November 16, 2023
Wondering if you would be better off working in the UK or Europe? You’re not alone. In 2021, nearly 100,000 people moved from the UK to countries throughout the EU. While the UK was once known for its high wages, which were much higher than salaries that could be found in many EU countries, Brexit has brought this to an end.
A weaker UK economy has led to a perfect storm with stagnant wage growth and a sharp increase in the cost of living. This means that UK wages don’t stand up to EU averages like they used to. Some employers used Brexit as an opportunity to relocate, and now some employees are thinking about following in their footsteps.
Before you decide where you could be better off working in a European country, you first need to consider the variables that make up these averages. The EU is made up of lots of different country states with vastly different economies. Just like in the UK, wages between cities and towns can also vary wildly. Wages will also vary between industries and sectors.
The local taxation policy will also have a significant impact on your take-home pay. For example, while wages in Nordic countries like Sweden and Finland might be quite high, these countries also pay a higher tax rate.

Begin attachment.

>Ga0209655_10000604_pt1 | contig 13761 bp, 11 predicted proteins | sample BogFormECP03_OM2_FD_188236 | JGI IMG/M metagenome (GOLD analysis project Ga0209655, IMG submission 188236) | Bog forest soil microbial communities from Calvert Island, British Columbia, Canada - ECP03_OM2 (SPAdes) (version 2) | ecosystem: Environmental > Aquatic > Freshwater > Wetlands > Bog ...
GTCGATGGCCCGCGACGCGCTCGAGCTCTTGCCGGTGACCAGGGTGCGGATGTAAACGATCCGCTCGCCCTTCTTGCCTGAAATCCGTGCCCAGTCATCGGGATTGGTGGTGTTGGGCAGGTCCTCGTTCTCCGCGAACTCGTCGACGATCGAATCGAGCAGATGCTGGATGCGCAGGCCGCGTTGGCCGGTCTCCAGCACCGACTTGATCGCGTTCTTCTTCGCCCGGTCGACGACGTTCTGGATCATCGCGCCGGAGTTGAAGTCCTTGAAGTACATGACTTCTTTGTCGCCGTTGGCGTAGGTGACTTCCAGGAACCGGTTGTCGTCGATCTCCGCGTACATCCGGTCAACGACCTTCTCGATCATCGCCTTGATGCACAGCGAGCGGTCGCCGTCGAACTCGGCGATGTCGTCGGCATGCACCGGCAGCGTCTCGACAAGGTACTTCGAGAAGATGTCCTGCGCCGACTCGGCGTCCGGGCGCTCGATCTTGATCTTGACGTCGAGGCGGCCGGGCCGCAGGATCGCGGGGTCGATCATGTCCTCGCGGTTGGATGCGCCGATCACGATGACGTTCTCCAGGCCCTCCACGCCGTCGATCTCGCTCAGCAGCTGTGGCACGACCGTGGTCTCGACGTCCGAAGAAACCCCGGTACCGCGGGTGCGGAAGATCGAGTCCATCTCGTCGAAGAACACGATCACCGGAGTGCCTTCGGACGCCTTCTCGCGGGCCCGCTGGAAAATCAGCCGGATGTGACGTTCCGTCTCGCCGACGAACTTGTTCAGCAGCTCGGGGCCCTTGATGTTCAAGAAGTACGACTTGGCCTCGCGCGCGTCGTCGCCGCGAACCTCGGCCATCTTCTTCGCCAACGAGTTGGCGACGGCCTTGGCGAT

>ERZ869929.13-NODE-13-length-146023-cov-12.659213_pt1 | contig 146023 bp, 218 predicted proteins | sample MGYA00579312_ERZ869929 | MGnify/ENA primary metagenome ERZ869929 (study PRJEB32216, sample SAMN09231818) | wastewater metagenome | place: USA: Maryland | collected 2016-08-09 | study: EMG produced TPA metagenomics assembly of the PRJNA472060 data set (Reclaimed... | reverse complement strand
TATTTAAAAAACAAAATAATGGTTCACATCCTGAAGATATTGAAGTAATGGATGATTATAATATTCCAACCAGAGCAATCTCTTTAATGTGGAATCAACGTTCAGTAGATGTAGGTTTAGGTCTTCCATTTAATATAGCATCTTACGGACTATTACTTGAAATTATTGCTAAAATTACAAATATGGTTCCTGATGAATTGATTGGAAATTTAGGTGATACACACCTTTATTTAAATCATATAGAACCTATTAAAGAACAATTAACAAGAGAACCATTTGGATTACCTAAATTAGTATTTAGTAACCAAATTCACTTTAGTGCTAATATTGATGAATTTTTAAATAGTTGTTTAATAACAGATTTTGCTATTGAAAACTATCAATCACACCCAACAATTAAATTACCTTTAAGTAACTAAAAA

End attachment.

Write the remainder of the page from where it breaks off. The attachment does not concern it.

Sweden has a statutory income tax rate of 52.2% while Finnish workers pay 31.1%. Compare this to the UK where the lowest tax bracket is 20% and the highest earners pay up to 45% tax on income over £125,140.
These are just some of the factors you will need to consider when making comparisons between the UK and European countries. You should also take into the account any employee benefits on offer with certain companies.
It’s difficult to say with certainty if wages are higher in Europe or the UK as there are so many variables to consider. This includes things like the differences between the individual countries and the variable rates for different industries. Local restrictions, such as restrictions on banker bonuses in the UK, will also make direct comparisons more difficult for certain sectors. The minimum wage in each region will also be different, which can skew the averages.
The average salary in the UK in 2020 was £38,600. To get more granular, we can also look at the average salary across age groups. According to the ONS, the average salary for different age groups in the UK is as follows:
|Age Range||Average Annual Salary|
As you can see, many workers will hit their stride in their careers around the age of 40. This is when they have the highest earning potential. After this age, salaries begin to fall, usually because workers are less likely to continue chasing promotions and may even switch to part-time hours.